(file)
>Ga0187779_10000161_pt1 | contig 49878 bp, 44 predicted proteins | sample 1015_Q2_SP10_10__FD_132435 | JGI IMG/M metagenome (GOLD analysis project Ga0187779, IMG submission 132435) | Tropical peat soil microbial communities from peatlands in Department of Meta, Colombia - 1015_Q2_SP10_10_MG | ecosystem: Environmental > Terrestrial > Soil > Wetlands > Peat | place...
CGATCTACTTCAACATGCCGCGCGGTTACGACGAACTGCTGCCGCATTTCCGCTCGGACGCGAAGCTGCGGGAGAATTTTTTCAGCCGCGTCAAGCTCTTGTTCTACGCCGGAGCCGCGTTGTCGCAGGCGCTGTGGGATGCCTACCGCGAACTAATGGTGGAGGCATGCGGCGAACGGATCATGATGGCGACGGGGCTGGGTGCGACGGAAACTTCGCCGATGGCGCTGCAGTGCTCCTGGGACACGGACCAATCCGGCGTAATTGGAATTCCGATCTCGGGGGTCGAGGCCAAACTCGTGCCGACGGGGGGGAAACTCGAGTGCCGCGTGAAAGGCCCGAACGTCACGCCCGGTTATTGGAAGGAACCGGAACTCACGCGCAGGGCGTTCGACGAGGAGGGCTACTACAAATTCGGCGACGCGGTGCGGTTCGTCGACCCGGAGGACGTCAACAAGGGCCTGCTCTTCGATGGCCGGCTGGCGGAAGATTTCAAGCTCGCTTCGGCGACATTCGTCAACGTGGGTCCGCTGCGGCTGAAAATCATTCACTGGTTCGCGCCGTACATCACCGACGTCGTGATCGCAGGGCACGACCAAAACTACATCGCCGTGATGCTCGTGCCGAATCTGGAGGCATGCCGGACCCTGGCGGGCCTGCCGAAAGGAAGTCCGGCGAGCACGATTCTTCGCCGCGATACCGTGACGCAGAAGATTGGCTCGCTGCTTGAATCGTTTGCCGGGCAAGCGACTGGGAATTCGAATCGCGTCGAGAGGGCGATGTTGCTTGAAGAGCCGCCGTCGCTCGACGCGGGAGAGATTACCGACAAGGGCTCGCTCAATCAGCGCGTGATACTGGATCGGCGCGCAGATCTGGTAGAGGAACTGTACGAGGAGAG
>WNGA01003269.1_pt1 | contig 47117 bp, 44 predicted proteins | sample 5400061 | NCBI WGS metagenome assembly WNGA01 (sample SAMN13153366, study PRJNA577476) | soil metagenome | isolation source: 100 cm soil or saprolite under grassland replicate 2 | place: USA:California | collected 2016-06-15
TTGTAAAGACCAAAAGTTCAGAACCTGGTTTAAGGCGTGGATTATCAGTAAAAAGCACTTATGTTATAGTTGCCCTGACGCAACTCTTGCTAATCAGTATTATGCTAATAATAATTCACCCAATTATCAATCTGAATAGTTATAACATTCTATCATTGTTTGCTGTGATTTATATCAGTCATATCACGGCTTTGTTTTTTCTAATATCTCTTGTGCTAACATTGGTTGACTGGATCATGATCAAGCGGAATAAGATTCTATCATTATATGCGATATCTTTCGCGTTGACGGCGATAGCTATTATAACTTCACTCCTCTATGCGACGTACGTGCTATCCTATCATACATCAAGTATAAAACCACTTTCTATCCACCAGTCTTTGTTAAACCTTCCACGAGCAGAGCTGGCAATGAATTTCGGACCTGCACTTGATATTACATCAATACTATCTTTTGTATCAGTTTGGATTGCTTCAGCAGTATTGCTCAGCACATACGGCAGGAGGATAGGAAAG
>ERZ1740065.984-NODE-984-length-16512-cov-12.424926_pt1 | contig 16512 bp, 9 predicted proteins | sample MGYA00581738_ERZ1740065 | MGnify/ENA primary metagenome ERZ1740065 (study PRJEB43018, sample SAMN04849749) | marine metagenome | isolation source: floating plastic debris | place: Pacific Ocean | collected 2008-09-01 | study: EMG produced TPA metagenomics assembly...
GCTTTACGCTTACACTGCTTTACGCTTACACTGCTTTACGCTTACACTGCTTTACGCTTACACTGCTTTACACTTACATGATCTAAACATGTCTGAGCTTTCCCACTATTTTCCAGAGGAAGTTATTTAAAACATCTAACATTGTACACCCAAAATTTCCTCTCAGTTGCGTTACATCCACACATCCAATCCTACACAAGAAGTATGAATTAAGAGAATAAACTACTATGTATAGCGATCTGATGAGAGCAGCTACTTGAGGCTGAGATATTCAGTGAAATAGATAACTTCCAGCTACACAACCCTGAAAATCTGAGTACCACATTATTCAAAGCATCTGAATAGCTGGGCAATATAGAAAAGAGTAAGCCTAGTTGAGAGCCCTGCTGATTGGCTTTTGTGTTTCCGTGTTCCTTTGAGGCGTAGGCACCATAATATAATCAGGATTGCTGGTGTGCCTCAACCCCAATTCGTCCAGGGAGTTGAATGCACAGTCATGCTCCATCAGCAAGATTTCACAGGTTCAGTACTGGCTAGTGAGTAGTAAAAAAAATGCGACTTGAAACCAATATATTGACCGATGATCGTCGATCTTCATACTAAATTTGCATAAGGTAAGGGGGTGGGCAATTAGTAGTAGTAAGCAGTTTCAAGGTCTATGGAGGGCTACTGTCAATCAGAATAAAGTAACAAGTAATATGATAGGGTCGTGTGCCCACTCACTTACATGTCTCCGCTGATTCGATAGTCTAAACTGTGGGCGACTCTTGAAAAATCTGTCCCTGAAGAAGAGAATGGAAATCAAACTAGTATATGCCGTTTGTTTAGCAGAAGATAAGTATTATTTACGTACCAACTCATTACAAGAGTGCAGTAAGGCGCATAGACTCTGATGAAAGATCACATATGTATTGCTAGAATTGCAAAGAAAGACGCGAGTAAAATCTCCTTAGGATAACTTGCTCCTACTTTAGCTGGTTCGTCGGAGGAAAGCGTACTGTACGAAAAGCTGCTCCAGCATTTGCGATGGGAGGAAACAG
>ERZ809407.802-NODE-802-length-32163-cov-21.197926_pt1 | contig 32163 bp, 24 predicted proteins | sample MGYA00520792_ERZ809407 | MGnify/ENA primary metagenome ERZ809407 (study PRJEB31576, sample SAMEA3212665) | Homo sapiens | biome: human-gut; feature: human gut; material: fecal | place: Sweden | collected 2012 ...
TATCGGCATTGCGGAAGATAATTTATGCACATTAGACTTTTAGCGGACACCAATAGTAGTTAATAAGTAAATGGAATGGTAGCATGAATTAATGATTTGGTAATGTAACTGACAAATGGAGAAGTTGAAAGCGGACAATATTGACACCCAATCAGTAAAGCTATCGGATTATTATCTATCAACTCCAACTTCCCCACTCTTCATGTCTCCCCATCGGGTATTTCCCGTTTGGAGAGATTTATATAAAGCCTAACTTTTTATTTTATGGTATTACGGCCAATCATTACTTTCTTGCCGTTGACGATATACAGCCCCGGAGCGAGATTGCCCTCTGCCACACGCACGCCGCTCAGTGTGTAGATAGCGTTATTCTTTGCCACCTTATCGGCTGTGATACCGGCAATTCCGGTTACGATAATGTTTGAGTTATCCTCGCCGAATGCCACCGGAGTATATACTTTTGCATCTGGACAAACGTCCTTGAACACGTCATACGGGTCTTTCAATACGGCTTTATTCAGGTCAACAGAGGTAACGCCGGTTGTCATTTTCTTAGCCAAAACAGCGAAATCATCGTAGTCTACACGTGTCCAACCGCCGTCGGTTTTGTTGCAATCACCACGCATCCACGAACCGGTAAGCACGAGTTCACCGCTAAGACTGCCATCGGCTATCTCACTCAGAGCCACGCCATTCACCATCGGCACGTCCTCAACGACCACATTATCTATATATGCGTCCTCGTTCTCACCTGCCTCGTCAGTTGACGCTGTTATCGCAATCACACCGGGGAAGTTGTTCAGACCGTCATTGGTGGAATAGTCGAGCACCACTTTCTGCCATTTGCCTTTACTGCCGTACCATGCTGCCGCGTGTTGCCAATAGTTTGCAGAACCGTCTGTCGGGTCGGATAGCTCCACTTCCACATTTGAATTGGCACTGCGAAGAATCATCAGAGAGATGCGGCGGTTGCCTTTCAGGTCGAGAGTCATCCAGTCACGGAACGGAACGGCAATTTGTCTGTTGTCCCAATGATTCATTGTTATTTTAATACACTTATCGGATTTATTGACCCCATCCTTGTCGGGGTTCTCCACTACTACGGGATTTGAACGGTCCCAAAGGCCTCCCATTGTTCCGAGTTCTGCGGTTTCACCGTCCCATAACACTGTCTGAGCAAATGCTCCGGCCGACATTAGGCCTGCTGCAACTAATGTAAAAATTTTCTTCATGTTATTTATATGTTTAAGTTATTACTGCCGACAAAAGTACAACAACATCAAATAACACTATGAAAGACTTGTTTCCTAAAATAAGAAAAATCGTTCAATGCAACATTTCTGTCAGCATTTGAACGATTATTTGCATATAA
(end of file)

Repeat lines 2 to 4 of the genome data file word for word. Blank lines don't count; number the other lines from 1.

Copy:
CGATCTACTTCAACATGCCGCGCGGTTACGACGAACTGCTGCCGCATTTCCGCTCGGACGCGAAGCTGCGGGAGAATTTTTTCAGCCGCGTCAAGCTCTTGTTCTACGCCGGAGCCGCGTTGTCGCAGGCGCTGTGGGATGCCTACCGCGAACTAATGGTGGAGGCATGCGGCGAACGGATCATGATGGCGACGGGGCTGGGTGCGACGGAAACTTCGCCGATGGCGCTGCAGTGCTCCTGGGACACGGACCAATCCGGCGTAATTGGAATTCCGATCTCGGGGGTCGAGGCCAAACTCGTGCCGACGGGGGGGAAACTCGAGTGCCGCGTGAAAGGCCCGAACGTCACGCCCGGTTATTGGAAGGAACCGGAACTCACGCGCAGGGCGTTCGACGAGGAGGGCTACTACAAATTCGGCGACGCGGTGCGGTTCGTCGACCCGGAGGACGTCAACAAGGGCCTGCTCTTCGATGGCCGGCTGGCGGAAGATTTCAAGCTCGCTTCGGCGACATTCGTCAACGTGGGTCCGCTGCGGCTGAAAATCATTCACTGGTTCGCGCCGTACATCACCGACGTCGTGATCGCAGGGCACGACCAAAACTACATCGCCGTGATGCTCGTGCCGAATCTGGAGGCATGCCGGACCCTGGCGGGCCTGCCGAAAGGAAGTCCGGCGAGCACGATTCTTCGCCGCGATACCGTGACGCAGAAGATTGGCTCGCTGCTTGAATCGTTTGCCGGGCAAGCGACTGGGAATTCGAATCGCGTCGAGAGGGCGATGTTGCTTGAAGAGCCGCCGTCGCTCGACGCGGGAGAGATTACCGACAAGGGCTCGCTCAATCAGCGCGTGATACTGGATCGGCGCGCAGATCTGGTAGAGGAACTGTACGAGGAGAG
>WNGA01003269.1_pt1 | contig 47117 bp, 44 predicted proteins | sample 5400061 | NCBI WGS metagenome assembly WNGA01 (sample SAMN13153366, study PRJNA577476) | soil metagenome | isolation source: 100 cm soil or saprolite under grassland replicate 2 | place: USA:California | collected 2016-06-15
TTGTAAAGACCAAAAGTTCAGAACCTGGTTTAAGGCGTGGATTATCAGTAAAAAGCACTTATGTTATAGTTGCCCTGACGCAACTCTTGCTAATCAGTATTATGCTAATAATAATTCACCCAATTATCAATCTGAATAGTTATAACATTCTATCATTGTTTGCTGTGATTTATATCAGTCATATCACGGCTTTGTTTTTTCTAATATCTCTTGTGCTAACATTGGTTGACTGGATCATGATCAAGCGGAATAAGATTCTATCATTATATGCGATATCTTTCGCGTTGACGGCGATAGCTATTATAACTTCACTCCTCTATGCGACGTACGTGCTATCCTATCATACATCAAGTATAAAACCACTTTCTATCCACCAGTCTTTGTTAAACCTTCCACGAGCAGAGCTGGCAATGAATTTCGGACCTGCACTTGATATTACATCAATACTATCTTTTGTATCAGTTTGGATTGCTTCAGCAGTATTGCTCAGCACATACGGCAGGAGGATAGGAAAG